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David v. Dollar Tree Stores, Inc.

Court of Appeals of Louisiana, Fifth Circuit

October 2, 2019

ELIZABETH DAVID
v.
DOLLAR TREE STORES, INC., ABC CORPORATIONS 1-3, AND JOHN DOES 1-5

          ON APPEAL FROM THE TWENTY-FOURTH JUDICIAL DISTRICT COURT PARISH OF JEFFERSON, STATE OF LOUISIANA NO. 764-108, DIVISION "A" HONORABLE RAYMOND S. STEIB, JR., JUDGE PRESIDING

          COUNSEL FOR PLAINTIFF/APPELLANT, ELIZABETH DAVID Stephen H. Vogt

          COUNSEL FOR DEFENDANT/APPELLEE, DOLLAR TREE STORES, INC. Donald E. McKay, Jr. Marc E. Devenport Tasha W. Hebert Zachary D. Howser

          Panel composed of Judges Jude G. Gravois, Robert A. Chaisson, and Hans J. Liljeberg

          ROBERT A. CHAISSON JUDGE.

         In this case arising from a slip and fall, Elizabeth David appeals an October 31, 2018 judgment of the trial court which granted Dollar Tree Stores, Inc.'s motion for summary judgment and dismissed Ms. David's claims with prejudice. For the following reasons, we affirm the judgment of the trial court.

         FACTS AND PROCEDURAL HISTORY

         On August 30, 2015, at around 6:00 p.m., Ms. David entered the Dollar Tree store located at 800 South Clearview Parkway in Harahan, Louisiana. According to her petition for damages and her deposition testimony, Ms. David entered the store alone, located and selected some body spray that she intended to purchase, and proceeded to the cashier to pay for her items. Less than five minutes later, she decided to buy more bottles of body spray, so she returned to the aisle where the body spray was located. After picking up another two bottles, as she turned to return to the cash register, she slipped and fell on a thawed piece of once-frozen mini pizza approximately the size of a fifty-cent piece. Ms. David did not see the mini pizza at any time prior to her fall and there were no known witnesses to her fall. Ms. David reported the incident to the cashier and the assistant manager.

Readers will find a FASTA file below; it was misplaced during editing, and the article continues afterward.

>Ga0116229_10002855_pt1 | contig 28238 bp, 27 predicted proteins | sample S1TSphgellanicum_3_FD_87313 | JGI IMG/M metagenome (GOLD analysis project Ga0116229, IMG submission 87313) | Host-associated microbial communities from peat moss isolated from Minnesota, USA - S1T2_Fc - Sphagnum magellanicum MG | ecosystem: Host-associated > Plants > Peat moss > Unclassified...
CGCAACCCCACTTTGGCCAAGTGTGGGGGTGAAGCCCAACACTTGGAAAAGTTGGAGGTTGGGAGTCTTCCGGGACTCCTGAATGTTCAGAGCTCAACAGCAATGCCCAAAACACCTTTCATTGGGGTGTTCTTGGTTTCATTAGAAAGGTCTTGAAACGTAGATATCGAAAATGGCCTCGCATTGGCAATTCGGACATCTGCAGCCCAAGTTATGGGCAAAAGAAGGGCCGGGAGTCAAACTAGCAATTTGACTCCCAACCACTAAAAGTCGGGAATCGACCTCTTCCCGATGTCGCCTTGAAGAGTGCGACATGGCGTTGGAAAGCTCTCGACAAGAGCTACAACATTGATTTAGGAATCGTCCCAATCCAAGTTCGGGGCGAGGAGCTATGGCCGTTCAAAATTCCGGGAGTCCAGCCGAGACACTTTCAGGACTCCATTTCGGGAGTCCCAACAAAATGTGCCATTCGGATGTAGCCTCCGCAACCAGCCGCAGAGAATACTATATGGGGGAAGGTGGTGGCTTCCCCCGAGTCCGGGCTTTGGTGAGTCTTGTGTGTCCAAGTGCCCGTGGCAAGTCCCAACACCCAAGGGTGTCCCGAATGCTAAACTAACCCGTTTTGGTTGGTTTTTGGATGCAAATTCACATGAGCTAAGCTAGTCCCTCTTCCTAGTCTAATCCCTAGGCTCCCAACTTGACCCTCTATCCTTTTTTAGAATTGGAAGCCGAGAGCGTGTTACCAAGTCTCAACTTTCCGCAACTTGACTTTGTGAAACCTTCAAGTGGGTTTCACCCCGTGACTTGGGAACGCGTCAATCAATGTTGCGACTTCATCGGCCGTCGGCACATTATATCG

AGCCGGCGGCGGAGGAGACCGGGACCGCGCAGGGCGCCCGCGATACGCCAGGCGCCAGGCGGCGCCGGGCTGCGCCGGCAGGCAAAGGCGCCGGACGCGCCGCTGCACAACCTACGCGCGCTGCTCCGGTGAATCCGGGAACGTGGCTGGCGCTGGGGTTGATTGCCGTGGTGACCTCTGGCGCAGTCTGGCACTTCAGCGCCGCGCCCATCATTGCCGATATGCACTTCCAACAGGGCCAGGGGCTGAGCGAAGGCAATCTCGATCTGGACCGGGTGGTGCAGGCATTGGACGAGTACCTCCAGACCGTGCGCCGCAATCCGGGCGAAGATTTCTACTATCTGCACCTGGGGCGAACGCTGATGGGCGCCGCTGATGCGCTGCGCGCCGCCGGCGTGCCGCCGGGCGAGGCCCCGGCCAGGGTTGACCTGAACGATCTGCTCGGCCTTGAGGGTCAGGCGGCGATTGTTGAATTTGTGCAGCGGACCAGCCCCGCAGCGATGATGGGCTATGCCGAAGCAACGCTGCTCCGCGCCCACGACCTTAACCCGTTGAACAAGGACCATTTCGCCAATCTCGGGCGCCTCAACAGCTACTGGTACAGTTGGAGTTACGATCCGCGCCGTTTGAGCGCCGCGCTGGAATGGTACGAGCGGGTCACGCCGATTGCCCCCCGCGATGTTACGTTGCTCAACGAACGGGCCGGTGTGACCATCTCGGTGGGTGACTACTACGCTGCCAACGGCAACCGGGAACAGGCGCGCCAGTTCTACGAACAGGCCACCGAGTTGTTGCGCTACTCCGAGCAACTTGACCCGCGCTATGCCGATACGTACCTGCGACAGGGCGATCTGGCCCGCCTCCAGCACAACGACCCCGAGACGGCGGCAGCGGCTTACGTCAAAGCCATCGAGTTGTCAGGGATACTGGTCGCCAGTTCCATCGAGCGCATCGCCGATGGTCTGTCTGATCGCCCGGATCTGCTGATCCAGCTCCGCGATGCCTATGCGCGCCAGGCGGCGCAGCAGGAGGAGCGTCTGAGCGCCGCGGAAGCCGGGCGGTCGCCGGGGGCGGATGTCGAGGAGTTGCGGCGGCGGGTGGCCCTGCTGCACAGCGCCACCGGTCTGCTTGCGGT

In response to Ms. David's petition for damages, Dollar Tree filed a motion for summary judgment in which it argued that Ms. David could not meet her evidentiary burden to prove that Dollar Tree had constructive notice of the hazardous condition of the mini pizza on the floor prior to Ms. David's fall as required under La. R.S. 9:2800.6.[1] Following a hearing on the motion, the trial court agreed with Dollar Tree's position and granted its motion for summary judgment. Ms. David's timely appeal followed.

         On appeal, Ms. David argues that the trial court erred in granting the motion for summary judgment by failing to consider reasonable inferences of fact sufficient to defeat the motion. In particular, Ms. David asserts that the fact that the frozen mini pizza had thawed is sufficient for a finder of fact to infer that the hazardous condition had existed for some period of time prior to the accident so that it should have been discovered and corrected. We consider this argument in our de novo review below.

         DISCUSSION

         Appellate courts review summary judgments de novo using the same criteria that govern the trial court's determination of whether summary judgment is appropriate. Pouncy v. Winn-Dixie Louisiana, Inc., 15-189 (La.App. 5 Cir. 10/28/15), 178 So.3d 603, 605. The summary judgment procedure is designed to secure the just, speedy, and inexpensive determination of every action. La. C.C.P. art. 966. If the mover will not bear the burden of proof at trial on the issue that is before the court on the motion for summary judgment, the mover's burden on the motion does not require him to negate all essential elements of the adverse party's claim, action, or defense, but rather to point out to the court the absence of factual support for one or more elements essential to the adverse party's claim, action, or defense. Id. The burden is on the adverse party to produce factual support sufficient to establish the existence of a genuine issue of material fact or that the mover is not entitled to judgment as a matter of law. Id. After an opportunity for adequate discovery, a motion for summary judgment shall be granted if the motion, memorandum, and supporting documents show that there is no genuine issue as to material fact and that the mover is entitled to judgment as a matter of law. Id.

         The applicable law in this case, Louisiana's Merchant Liability Statute, La. R.S. 9:2800.6, states in pertinent parts:

A. A merchant owes a duty to persons who use his premises to exercise reasonable care to keep his aisles, passageways, and floors in a reasonably safe condition. This duty includes a reasonable effort to keep the premises free of any ...

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